According to FDA records reviewed by Reuters, the active ingredients for the drug are made at a plant in Indore, India, run by Ipca Laboratories Ltd, an Indian drug manufacturer and ingredient supplier that exports its products globally.
In 2016, the FDA issued a warning letter to Ipca regarding three of its plants in India that make chloroquine ingredients and finished pills for companies other than Bayer. The plants did not include the one making the active ingredient for Bayer’s Resochin. Nonetheless, the U.S. government sources said, Ipca’s troubled history calls into question its general practices.
The FDA found the company was deleting, manipulating and fabricating laboratory data, according to the agency's records. The company vowed at the time to “resolve these issues at the earliest.”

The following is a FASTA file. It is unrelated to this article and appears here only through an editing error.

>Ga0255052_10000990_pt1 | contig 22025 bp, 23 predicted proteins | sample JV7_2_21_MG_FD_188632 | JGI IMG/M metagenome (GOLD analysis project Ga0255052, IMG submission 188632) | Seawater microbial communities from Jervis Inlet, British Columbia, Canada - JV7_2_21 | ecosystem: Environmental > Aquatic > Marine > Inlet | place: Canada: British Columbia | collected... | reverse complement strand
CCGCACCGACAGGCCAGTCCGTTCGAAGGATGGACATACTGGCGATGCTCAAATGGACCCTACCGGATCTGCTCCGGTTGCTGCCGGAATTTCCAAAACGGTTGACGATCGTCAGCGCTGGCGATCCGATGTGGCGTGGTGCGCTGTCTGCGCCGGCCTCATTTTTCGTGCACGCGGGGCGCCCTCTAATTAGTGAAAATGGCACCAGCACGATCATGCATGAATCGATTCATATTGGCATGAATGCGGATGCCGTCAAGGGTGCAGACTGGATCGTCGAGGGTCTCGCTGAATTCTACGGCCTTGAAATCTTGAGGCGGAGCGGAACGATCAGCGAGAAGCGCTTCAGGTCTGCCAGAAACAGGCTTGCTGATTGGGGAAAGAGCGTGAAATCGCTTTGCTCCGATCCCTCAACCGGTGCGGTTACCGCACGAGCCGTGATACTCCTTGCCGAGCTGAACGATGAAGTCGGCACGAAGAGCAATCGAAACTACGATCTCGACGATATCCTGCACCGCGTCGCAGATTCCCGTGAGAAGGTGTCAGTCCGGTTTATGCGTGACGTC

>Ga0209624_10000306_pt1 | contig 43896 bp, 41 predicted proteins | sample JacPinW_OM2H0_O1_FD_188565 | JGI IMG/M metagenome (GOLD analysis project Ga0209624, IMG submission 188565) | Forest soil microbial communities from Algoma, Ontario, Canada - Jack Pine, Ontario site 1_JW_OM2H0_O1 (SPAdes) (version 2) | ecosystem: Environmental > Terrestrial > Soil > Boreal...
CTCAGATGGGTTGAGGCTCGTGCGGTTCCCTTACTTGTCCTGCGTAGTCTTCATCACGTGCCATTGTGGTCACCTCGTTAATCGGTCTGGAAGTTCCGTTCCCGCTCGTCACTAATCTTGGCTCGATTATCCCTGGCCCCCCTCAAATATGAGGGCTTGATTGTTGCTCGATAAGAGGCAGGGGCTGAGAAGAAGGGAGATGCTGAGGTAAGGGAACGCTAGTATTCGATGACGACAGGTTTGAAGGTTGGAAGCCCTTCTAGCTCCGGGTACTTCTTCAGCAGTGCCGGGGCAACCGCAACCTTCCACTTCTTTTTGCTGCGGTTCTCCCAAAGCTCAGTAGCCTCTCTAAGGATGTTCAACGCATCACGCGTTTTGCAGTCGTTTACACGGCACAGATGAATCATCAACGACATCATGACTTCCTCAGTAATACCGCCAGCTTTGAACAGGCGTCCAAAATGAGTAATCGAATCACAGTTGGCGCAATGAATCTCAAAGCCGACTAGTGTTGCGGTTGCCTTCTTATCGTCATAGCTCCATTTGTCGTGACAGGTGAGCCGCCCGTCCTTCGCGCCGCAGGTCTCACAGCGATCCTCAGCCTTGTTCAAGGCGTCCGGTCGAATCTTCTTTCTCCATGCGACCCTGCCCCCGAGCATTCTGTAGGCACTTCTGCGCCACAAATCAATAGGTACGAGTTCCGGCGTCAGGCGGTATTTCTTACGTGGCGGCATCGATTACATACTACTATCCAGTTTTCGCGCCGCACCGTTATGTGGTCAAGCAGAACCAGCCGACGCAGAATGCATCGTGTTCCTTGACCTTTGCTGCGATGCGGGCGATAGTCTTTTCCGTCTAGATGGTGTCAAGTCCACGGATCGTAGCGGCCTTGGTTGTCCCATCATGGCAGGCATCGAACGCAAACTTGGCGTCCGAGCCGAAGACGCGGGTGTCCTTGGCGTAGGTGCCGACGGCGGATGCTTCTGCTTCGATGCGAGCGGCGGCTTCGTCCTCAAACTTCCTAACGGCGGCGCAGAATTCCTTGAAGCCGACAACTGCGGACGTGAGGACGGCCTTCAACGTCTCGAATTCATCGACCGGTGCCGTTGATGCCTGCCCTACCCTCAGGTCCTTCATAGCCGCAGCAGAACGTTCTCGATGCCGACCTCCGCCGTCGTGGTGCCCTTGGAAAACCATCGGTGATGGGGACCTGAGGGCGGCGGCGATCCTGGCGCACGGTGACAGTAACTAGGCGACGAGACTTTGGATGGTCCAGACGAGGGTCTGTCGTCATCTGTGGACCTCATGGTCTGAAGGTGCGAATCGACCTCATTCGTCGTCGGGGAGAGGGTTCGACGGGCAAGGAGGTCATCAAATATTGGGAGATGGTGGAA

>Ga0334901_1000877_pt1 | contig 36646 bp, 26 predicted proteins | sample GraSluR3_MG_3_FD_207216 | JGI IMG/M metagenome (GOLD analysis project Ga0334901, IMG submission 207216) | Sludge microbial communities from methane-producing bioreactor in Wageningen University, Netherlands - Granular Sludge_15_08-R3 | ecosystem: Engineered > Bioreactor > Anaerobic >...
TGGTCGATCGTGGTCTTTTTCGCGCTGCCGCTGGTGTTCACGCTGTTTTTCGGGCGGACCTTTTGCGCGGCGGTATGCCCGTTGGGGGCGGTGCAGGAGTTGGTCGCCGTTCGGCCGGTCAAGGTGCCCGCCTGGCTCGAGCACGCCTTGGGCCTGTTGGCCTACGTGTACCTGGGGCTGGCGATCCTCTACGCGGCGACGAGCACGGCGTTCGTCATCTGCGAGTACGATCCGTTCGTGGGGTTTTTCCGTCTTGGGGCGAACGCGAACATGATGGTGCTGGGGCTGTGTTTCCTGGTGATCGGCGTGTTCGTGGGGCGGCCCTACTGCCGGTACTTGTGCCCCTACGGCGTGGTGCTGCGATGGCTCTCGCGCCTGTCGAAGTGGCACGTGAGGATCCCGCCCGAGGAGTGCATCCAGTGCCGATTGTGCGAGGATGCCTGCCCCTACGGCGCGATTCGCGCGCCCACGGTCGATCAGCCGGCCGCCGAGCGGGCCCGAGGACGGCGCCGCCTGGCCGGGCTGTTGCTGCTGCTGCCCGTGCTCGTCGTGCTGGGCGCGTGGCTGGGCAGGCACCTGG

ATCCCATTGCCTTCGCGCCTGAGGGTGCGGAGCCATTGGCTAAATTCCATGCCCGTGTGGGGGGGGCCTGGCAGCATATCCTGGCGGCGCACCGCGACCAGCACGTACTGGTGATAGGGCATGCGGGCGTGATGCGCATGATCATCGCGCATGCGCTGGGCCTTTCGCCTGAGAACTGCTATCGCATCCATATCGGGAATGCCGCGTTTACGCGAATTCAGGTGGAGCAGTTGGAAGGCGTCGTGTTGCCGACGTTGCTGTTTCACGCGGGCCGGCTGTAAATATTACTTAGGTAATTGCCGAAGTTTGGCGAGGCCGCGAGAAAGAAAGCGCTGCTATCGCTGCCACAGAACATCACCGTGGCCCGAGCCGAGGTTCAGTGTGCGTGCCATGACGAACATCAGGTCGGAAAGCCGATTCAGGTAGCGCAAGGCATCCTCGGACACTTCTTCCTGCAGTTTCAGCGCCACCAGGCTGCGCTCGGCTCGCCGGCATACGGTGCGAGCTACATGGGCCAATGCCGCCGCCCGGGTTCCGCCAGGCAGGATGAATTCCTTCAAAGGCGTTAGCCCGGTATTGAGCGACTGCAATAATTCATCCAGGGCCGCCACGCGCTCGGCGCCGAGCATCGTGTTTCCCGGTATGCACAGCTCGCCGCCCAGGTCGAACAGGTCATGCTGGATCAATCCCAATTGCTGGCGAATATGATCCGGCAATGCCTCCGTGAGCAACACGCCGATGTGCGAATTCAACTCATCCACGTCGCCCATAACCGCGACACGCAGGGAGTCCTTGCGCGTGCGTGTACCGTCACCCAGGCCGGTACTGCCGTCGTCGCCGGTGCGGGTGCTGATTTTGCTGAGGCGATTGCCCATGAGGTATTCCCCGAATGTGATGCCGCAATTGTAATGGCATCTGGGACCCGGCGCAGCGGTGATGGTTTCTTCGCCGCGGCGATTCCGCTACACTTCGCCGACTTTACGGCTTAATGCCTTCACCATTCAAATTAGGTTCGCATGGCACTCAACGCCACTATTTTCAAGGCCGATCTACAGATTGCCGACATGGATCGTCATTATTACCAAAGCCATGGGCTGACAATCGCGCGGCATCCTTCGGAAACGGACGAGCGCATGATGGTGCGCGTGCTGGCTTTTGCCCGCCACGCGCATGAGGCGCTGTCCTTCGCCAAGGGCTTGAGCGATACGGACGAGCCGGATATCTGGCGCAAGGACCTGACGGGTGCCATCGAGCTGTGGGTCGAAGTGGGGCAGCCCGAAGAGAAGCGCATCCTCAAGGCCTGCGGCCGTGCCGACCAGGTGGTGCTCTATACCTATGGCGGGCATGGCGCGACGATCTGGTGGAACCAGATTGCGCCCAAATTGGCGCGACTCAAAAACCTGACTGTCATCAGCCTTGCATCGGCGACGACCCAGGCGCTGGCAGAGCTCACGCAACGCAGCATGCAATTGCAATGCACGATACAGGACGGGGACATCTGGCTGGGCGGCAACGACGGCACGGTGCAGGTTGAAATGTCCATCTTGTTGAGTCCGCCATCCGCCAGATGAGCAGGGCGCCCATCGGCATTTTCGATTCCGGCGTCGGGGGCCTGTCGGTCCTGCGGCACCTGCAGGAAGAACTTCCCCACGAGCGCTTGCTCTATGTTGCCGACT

In 2017, the agency restricted drugs and ingredients from those three plants from entering the U.S. market, a regulatory sanction called an import alert. Then in August 2019, the FDA accused one of the Ipca plants of a “cascade of failure” for not properly maintaining its quality data, agency records show.
Ipca did not respond to questions from Reuters about its track record with the FDA.
On March 20, a day after Trump praised the antimalarial drug from the podium, the FDA lifted its import alert for Ipca’s chloroquine ingredients and completed tablets from the three restricted plants, according to a March 21 statement filed by Ipca with the Indian stock exchange.
The company pledged in the statement to adhere to stringent manufacturing standards, “and thus help mankind in the best possible way in these testing times.”
(Katherine Eban reported from New York; Editing by Elyse Tanouye and Julie Marquis)
This story has not been edited by Firstpost staff and is generated by auto-feed.